WGS maintains a Missouri branch office (“Chesterfield Branch”) at 16690 Swingley Ridge Road, Chesterfield, Missouri 63017.
Martin is a Missouri-registered securities agent of WGS and has a residential address of 1 Edgewood, St. Charles, MO 63301. Martin is registered in Missouri through the CRD system with CRD number of 2452488. Martin works at the Chesterfield Branch.
During the time that Martin was registered as broker-dealer agent for WGS, there was ample discussion and coverage in the mass media, industry journals and other sources that called into question the suitability of variable annuities as an investment vehicle, including writings in BusinessWeek, CNNMoney, Entrepreneur, Forbes.com, and USAToday.
The National Association of Securities Dealers (“NASD”), while WGS and Martin were members, issued “Notices to Members” on at least five occasions addressing the suitability of variable annuities as investment vehicles.
In May 2003, the NASD issued an Investor Alert indicating the key issues which agents should disclose to customers, including liquidity issues, potential surrender charges, tax penalties, fees and market risk.
In June 2004, the United States Securities and Exchange Commission (“SEC”) and the NASD issued a report which found that the high fees and surrender charges inherent in variable insurance products made them inappropriate for many investors.
Recently regulators have expressed concerns that variable annuity “riders were being used to justify an otherwise unsuitable product.”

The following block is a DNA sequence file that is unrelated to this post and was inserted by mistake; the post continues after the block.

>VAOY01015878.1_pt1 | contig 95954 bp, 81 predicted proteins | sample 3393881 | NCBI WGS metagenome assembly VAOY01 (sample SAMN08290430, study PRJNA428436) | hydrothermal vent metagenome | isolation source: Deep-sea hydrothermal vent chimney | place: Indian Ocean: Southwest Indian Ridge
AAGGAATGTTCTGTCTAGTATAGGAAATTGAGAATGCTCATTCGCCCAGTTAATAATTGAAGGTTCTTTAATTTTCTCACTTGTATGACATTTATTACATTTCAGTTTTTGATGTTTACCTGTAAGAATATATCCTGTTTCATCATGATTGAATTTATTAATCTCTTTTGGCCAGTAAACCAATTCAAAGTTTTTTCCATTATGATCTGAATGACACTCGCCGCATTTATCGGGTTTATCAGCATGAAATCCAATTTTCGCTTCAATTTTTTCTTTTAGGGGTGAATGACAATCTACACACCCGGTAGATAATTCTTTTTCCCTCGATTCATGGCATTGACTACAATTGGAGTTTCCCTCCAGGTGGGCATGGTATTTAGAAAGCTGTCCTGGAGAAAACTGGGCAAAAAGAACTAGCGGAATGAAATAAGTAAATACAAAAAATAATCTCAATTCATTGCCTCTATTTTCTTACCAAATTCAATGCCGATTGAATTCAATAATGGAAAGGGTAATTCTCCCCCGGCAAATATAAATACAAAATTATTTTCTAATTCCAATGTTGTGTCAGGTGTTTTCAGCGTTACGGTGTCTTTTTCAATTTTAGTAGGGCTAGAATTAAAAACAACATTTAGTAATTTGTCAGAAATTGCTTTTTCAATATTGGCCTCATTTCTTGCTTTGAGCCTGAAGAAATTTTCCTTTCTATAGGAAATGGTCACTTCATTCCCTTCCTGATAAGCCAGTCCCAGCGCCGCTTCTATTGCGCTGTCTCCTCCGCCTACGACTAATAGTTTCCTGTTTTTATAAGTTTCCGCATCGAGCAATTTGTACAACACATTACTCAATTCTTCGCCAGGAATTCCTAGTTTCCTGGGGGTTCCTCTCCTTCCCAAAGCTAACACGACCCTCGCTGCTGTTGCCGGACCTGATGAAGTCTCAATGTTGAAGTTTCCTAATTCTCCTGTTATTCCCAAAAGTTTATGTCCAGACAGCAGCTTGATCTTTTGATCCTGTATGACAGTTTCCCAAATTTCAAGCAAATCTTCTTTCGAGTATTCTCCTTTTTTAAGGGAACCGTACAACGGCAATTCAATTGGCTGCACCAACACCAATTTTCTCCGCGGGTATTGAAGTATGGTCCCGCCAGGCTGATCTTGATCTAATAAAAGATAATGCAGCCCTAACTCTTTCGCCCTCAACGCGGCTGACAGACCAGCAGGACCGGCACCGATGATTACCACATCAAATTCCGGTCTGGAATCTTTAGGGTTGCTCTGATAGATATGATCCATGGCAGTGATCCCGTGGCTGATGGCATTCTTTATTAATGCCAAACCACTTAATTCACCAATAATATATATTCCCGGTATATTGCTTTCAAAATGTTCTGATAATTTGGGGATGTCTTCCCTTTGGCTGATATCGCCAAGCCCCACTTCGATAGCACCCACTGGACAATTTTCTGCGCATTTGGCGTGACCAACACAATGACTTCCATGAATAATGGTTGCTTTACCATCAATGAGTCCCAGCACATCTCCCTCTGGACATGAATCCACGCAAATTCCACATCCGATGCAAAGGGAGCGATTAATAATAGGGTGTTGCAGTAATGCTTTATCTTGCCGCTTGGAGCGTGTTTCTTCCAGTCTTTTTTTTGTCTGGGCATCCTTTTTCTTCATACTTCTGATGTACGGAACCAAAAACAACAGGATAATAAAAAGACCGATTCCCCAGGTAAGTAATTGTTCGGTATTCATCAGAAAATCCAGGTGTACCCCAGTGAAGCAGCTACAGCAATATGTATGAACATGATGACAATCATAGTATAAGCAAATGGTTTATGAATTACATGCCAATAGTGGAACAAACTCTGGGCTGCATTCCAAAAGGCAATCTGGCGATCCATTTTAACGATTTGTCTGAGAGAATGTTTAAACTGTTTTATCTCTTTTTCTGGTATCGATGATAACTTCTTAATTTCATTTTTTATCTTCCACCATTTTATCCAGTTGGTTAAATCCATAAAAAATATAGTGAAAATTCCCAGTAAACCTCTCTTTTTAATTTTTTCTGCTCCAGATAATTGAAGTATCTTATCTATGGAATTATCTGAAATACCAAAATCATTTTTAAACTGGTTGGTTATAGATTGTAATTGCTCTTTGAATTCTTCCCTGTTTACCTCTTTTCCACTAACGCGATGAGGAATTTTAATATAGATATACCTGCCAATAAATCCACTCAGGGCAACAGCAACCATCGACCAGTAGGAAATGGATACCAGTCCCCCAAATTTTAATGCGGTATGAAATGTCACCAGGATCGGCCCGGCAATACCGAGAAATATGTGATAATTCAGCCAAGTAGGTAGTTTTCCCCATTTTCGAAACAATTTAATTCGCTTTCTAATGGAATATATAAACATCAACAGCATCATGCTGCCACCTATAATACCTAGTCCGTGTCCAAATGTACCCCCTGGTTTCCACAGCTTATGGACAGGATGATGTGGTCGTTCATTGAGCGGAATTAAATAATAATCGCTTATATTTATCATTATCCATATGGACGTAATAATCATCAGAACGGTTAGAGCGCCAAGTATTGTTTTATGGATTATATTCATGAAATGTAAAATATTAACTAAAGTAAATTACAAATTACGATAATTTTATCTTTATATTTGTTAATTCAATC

At all times relevant to this order, WGS used a new account form that was in small print and was difficult to read. Many of these documents required customer signatures and contained important information about the terms and conditions of the account agreement. WGS did not provide large print editions of these documents to their elderly clients.
At all times relevant to this order, WGS used a variable annuity switch disclosure document that required investors to initial sections thus acknowledging their understanding of important disclosure information regarding the switch. This document also was in small print and was difficult to read.
On or about February 10, 2004, Martin recommended that a seventy-nine year-old (79) Missouri resident (“MR1”), who was ill and in a nursing home, liquidate a Prudential Fixed Annuity in order to purchase a Pacific Life Variable Annuity in the amount of one hundred sixty thousand dollars ($160,000). MR1 accepted this recommendationMR1’s new account form indicated that MR1 had a net worth of one hundred eighty thousand dollars ($180,000). Under the terms of the agreement, if MR1 accessed this money in the first six (6) years, MR1 would have to pay a surrender fee.
Although WGS’ trade desk sent an e-mail to Martin questioning the suitability of this transaction and referred Martin to a WGS supervisory bulletin. WGS approved the transaction once Martin supplied additional information and WGS and Martin received commissions from the sale of this variable annuity.